A recent Supreme Court of NSW decision is providing guidance on the Personal Property Securities Register, highlighting the necessity to register security interests in property as soon as possible, especially when that property is in the possession of another party, writes partner TERRY MORGAN.
The Personal Property and Securities Act, 2009 (the Act) has seen a major change to the area of property ownership and security interests in all property, that is not real property. After many years of planning and implementation, the Personal Property Securities Register (PPS Register) officially came into effect on 30 January 2012.
As a result of a recent decision in the Supreme Court of NSW we now have New South Wales case law to provide guidance on interpreting the provisions of the Act and how it impacts on the security interests of property covered by the Act. This decision is known as the Maiden case.
Simplified, the Maiden case concerned:
- Company A acquired excavation machinery and provided that machinery to Company B pursuant to a lease type transaction;
- Company B used the excavation machinery in the conduct of its business;
- Company B, as a result of cash flow difficulties entered into a financing arrangement with Company C;
- Company C, as part of the financing arrangement, prepared documents including the creation of a security interest (formerly known as a charge) over the assets of Company B;
- Company B signed those documents to secure the financial accommodation being provided by Company C;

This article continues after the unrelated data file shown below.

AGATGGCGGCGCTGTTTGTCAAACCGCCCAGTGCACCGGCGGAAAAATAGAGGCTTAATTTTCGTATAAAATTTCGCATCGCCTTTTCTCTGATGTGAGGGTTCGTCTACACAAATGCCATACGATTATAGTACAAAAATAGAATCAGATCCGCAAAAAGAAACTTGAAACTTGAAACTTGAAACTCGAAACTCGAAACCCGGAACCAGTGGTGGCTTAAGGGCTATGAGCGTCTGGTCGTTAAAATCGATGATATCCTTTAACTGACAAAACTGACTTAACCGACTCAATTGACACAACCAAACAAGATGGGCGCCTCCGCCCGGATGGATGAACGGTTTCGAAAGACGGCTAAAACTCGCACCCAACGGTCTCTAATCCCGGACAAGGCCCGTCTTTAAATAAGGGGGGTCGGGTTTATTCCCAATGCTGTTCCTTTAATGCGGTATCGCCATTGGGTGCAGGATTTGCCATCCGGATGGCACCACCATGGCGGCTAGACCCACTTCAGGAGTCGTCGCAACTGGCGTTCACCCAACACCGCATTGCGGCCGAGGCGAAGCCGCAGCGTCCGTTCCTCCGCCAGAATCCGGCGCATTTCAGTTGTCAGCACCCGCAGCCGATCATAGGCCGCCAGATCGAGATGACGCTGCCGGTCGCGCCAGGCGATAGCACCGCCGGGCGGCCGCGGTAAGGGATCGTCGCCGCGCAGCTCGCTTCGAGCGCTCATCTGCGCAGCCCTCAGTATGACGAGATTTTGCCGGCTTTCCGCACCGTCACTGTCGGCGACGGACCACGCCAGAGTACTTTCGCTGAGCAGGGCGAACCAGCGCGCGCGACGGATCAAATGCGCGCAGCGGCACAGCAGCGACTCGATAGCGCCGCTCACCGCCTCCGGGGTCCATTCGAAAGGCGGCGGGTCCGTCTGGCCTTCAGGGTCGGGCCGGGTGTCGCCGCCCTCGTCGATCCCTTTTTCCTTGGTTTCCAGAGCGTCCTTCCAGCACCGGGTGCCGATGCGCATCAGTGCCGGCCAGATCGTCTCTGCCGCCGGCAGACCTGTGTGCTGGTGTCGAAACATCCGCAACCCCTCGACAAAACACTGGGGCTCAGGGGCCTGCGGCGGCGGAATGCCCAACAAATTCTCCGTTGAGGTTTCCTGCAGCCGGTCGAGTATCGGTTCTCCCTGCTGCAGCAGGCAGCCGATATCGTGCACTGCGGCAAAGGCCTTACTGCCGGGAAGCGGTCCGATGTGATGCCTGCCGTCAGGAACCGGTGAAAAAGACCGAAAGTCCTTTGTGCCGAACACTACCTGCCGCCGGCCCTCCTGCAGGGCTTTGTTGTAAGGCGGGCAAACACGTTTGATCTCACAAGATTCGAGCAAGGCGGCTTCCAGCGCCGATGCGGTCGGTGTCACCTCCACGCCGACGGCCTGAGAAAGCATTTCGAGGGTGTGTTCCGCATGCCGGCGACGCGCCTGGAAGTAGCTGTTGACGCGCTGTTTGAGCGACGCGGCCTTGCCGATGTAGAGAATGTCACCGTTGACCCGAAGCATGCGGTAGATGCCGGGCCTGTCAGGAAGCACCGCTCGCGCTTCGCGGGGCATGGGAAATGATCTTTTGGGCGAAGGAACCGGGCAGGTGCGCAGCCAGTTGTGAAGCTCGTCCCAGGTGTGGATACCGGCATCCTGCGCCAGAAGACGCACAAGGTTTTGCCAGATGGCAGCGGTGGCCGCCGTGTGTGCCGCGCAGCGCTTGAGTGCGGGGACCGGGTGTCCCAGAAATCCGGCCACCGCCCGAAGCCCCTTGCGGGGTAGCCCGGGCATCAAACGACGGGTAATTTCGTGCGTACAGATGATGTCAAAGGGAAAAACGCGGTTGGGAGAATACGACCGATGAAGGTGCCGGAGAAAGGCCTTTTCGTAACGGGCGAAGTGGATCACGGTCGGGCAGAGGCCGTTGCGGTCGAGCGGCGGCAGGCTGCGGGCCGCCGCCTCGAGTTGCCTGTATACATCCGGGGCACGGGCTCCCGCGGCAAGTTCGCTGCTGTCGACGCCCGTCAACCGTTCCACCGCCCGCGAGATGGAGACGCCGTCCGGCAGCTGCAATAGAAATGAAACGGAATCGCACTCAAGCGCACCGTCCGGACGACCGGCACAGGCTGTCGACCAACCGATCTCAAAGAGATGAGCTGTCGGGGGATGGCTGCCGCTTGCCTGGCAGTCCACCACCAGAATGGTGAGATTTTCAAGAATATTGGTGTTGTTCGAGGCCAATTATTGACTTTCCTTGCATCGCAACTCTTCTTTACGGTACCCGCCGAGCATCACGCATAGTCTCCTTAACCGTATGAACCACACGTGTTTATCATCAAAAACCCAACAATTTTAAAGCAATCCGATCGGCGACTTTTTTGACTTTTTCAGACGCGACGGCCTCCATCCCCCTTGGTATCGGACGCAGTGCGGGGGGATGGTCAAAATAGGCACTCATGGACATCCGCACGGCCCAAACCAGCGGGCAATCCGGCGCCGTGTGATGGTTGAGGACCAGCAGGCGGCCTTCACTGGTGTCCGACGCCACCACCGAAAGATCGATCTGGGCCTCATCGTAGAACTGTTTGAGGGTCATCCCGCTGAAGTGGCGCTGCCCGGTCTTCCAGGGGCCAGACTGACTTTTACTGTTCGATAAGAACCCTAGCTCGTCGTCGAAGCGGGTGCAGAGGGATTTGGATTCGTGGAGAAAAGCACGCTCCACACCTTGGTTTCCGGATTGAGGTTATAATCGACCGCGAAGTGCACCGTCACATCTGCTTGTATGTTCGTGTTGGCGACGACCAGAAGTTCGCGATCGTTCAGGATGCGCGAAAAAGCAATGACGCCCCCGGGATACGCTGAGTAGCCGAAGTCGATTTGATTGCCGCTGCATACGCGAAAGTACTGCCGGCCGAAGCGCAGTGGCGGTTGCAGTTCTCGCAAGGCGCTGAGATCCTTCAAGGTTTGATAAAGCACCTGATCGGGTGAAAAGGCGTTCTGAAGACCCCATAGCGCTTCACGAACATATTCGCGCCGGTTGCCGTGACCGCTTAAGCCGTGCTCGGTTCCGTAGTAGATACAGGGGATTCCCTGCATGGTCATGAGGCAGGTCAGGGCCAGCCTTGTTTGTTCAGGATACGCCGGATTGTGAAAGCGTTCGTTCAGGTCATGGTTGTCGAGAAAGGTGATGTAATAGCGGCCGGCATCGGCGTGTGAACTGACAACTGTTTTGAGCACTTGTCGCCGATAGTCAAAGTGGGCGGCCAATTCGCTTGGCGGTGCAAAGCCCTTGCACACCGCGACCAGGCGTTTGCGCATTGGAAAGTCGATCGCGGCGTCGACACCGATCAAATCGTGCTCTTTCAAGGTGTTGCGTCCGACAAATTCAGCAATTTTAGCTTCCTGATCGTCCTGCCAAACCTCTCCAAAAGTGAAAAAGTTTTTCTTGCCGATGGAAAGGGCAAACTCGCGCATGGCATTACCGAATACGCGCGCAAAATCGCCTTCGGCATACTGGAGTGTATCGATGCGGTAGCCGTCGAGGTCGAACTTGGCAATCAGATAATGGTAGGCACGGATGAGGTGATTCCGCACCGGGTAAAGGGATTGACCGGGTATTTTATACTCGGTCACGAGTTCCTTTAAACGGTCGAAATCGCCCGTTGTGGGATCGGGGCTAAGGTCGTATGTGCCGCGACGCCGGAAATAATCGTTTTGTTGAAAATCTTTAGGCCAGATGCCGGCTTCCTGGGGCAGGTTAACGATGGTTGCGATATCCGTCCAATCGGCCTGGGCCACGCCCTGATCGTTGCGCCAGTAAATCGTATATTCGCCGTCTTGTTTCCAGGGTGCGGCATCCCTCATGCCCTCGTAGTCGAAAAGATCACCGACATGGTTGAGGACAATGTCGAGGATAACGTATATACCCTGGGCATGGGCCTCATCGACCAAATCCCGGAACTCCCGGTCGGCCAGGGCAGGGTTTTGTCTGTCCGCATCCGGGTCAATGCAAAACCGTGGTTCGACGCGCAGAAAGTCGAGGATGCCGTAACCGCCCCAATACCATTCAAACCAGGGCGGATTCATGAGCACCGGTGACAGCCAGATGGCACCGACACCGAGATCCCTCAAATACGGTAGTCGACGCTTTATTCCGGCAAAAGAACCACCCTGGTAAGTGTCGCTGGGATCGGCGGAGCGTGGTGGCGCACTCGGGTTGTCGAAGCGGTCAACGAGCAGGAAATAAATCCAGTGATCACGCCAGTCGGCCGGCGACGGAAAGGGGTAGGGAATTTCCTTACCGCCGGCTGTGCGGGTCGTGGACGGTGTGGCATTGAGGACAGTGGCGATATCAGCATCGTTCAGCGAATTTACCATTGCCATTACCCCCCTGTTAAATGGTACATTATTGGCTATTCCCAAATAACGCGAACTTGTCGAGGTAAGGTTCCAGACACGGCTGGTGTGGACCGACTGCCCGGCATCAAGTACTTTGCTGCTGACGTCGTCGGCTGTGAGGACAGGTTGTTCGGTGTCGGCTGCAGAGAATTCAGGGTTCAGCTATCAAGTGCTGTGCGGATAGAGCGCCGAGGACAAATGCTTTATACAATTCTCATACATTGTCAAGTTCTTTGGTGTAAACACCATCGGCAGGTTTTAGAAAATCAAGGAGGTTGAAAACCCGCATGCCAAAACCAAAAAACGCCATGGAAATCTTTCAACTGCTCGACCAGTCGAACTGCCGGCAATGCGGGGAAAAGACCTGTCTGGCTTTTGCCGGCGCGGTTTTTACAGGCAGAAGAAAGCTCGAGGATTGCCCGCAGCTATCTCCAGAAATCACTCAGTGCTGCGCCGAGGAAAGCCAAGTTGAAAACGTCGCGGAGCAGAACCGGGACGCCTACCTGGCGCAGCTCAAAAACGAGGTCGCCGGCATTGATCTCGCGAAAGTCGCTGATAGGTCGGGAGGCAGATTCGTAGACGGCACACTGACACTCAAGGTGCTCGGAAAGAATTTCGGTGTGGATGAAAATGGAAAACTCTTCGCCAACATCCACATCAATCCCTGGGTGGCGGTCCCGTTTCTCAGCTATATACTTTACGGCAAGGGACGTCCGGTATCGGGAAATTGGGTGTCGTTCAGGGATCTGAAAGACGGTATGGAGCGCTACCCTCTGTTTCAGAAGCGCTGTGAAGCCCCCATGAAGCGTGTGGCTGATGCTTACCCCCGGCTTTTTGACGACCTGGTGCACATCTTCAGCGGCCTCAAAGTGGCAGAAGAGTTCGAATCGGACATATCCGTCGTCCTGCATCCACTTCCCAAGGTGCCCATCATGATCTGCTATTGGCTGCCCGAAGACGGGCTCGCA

- Company C registered the Security Interest over the assets of Company B on the PPS Register. The security interest granted by Company B was over all of the assets of Company B including the excavation machinery;
- Company B defaulted in its financial arrangements with Company C; and
- Company C exercised its rights under the security interest and appointed a Receiver to Company B.
At the time that Company B entered into the Security Interest Agreement, and defaulted in the financial arrangement with Company C, Company A had not registered its interest as Lessor of the excavation machinery to Company B, on the PPS Register.
Company A sought to establish that it was the owner of the excavation machinery and therefore had a better claim to the excavation machinery than the Receivers appointed by Company C.
The Court found that the Receivers appointed by Company C had a better claim to the excavation machinery than Company A as the Lessor. Accordingly, the Receivers were entitled to take possession of the excavation machinery and sell that machinery to satisfy the debt outstanding to Company C. Company A simply becomes an unsecured creditor for the balance of the amount outstanding by Company B to Company A.
The circumstances above are a very brief description of what was a complex quest on.
The Maiden case highlights the need for any parties who are entering into financial transactions to enquire as to whether those transactions require the registration of an interest on the PPS Register to protect the interest of the various parties.